Here's a statistic that's more of a disappointing confirmation than a surprise: Almost 40 percent of enterprises in four major European markets are not happy with their connectivity service providers.
That's the main conclusion from a survey, commissioned by Ciena Corp., conducted in late 2012 with 400 senior IT executives at companies in France, Germany, the Netherlands and the U.K.
And the dissatisfaction is related to some basic deliverables. According to the survey results, "nearly one-quarter of U.K. enterprises (23 percent) pointed to customer service as the main weakness of service providers, while French and German enterprises seemed more concerned about the slow speed of connection (19 percent and 21 percent, respectively)."
The chart below shows that Dutch enterprises are the least satisfied:
While this chart shows utility companies just edging out financial services firms as the least satisfied by vertical group:
The full details and findings can be found in this Ciena press release.
Now, survey results based on subjective evaluations need to be treated with a certain amount of caution, no matter how professional the survey company and/or how meticulous the questions -- the same service can be affordable and adequate to one person and expensive and shoddy to another.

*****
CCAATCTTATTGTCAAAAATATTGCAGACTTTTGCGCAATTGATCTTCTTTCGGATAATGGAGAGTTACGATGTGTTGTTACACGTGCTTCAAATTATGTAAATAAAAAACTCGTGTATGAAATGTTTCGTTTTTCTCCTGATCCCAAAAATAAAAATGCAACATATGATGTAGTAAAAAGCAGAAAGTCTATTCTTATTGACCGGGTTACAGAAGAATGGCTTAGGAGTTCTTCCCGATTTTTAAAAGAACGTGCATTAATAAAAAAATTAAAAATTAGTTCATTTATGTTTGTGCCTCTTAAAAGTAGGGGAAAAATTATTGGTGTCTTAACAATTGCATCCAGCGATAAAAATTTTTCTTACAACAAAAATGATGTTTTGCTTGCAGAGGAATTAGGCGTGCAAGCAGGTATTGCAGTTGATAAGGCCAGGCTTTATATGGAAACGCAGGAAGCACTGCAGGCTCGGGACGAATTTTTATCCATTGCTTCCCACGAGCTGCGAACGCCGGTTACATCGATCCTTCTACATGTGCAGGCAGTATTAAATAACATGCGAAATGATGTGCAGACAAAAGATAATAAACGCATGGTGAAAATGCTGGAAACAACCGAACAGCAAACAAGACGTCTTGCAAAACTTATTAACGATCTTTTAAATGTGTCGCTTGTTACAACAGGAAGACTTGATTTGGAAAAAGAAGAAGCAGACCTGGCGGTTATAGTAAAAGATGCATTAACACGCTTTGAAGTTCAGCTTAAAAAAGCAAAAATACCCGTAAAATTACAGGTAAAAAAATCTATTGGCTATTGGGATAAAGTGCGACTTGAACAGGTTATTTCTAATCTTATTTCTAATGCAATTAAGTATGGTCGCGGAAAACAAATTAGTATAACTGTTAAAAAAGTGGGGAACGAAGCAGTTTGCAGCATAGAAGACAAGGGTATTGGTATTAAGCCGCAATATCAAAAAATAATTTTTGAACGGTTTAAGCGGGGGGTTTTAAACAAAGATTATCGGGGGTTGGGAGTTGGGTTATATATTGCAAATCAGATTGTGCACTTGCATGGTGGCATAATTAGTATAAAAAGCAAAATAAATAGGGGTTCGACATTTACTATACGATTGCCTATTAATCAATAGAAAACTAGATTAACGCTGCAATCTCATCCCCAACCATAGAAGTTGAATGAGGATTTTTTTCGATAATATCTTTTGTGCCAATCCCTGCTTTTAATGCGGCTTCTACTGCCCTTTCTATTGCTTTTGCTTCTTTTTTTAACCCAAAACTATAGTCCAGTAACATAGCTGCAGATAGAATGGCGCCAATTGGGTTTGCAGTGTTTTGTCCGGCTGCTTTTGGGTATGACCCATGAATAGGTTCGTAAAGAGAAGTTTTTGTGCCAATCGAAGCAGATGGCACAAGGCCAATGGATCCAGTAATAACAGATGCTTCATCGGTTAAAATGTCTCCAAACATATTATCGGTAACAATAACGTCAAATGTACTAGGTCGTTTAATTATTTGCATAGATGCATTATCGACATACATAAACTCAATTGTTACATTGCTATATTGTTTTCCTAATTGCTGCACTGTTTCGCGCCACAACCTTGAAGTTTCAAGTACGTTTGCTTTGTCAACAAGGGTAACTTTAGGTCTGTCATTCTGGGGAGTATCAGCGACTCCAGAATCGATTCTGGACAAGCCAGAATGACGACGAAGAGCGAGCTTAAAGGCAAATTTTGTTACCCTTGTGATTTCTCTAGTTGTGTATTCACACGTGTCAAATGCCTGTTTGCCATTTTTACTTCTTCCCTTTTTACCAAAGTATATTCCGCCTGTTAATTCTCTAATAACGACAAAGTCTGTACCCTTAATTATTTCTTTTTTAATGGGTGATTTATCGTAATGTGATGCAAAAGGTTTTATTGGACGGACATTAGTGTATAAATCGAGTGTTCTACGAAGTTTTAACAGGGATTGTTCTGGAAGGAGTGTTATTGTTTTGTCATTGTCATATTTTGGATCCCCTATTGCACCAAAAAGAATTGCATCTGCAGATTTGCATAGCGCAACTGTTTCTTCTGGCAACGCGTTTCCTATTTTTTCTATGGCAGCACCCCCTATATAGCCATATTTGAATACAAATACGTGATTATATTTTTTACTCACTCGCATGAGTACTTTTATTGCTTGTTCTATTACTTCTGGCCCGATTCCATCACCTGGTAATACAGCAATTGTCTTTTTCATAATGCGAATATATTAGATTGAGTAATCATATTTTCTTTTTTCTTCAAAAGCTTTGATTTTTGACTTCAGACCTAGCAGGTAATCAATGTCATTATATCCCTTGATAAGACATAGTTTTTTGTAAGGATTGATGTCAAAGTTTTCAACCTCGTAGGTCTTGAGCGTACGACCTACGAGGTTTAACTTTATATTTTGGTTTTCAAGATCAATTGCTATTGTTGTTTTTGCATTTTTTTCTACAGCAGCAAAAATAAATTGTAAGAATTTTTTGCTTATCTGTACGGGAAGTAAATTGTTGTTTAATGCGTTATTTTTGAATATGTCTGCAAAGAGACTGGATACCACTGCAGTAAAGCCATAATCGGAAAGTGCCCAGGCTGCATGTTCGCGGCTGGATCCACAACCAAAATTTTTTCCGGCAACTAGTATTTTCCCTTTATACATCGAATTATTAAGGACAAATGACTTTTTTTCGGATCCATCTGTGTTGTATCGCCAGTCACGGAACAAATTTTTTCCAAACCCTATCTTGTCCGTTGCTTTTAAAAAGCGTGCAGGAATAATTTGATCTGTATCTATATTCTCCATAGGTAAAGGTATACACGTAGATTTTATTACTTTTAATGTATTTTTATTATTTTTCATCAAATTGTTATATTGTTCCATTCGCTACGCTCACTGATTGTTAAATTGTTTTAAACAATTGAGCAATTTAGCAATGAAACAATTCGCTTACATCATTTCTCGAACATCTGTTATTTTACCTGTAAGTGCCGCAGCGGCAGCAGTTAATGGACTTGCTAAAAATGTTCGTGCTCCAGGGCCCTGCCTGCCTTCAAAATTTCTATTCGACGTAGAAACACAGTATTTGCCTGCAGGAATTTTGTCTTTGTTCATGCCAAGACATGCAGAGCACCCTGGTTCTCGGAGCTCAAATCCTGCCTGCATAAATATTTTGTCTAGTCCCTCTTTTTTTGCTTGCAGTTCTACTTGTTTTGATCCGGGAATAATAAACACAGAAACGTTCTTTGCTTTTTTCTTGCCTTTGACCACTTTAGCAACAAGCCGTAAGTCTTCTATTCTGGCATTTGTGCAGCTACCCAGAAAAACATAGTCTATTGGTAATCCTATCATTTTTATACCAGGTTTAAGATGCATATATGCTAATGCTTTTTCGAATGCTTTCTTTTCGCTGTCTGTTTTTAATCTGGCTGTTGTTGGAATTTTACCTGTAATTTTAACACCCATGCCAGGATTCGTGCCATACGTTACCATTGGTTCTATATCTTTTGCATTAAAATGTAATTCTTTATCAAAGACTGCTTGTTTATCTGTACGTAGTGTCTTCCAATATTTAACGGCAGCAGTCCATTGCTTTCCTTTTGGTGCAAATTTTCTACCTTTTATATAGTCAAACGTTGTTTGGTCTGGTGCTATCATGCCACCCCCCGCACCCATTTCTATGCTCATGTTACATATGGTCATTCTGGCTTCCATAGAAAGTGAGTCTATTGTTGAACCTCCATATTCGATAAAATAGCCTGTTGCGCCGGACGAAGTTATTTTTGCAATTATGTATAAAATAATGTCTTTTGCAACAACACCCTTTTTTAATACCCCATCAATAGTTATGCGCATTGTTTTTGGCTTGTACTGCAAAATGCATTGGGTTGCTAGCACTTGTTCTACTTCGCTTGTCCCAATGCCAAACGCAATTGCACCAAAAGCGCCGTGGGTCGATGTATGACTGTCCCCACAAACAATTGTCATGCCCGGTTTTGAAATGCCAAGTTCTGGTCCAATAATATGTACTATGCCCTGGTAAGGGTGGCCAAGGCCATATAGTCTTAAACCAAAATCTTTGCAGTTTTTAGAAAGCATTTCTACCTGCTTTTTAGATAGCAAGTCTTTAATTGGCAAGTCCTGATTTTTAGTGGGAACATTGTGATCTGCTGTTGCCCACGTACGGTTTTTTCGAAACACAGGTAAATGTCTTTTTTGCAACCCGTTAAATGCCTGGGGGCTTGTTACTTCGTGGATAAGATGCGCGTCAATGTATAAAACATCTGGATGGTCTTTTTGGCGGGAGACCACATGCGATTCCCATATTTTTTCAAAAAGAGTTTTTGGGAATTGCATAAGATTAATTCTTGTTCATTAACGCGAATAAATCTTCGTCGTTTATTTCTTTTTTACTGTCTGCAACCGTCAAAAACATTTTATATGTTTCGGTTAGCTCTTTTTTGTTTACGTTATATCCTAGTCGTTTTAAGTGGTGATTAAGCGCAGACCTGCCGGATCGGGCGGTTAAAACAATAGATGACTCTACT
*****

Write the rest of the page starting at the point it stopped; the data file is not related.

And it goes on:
Most often, though, they are good indicators. And that reflects very poorly on the business service providers in the four countries in question, especially as the customers in question (enterprises) are ones that can deliver significant revenues and margins.
What would make the results more interesting is if the service providers with the lowest marks were named and shamed, though that would not likely be something Ciena would want to do.
What's clear, though, is that there are some very real opportunities for competitive service providers to wrestle business away from the incumbents by delivering on their service level agreement (SLA) promises and investing in dedicated customer service. You'd think that would be the minimum standard for any company in the enterprise communications services market, given how critical voice and data services are to any type of corporation these days, but the results of this survey suggest otherwise.
Maybe this is further food for thought for Europe's cable operators, which, according to Accenture, could do worse than turn their attentions toward the business services sector. (See Can Cable Conquer Europe's B2B Sector?)
— Ray Le Maistre, International Managing Editor, Light Reading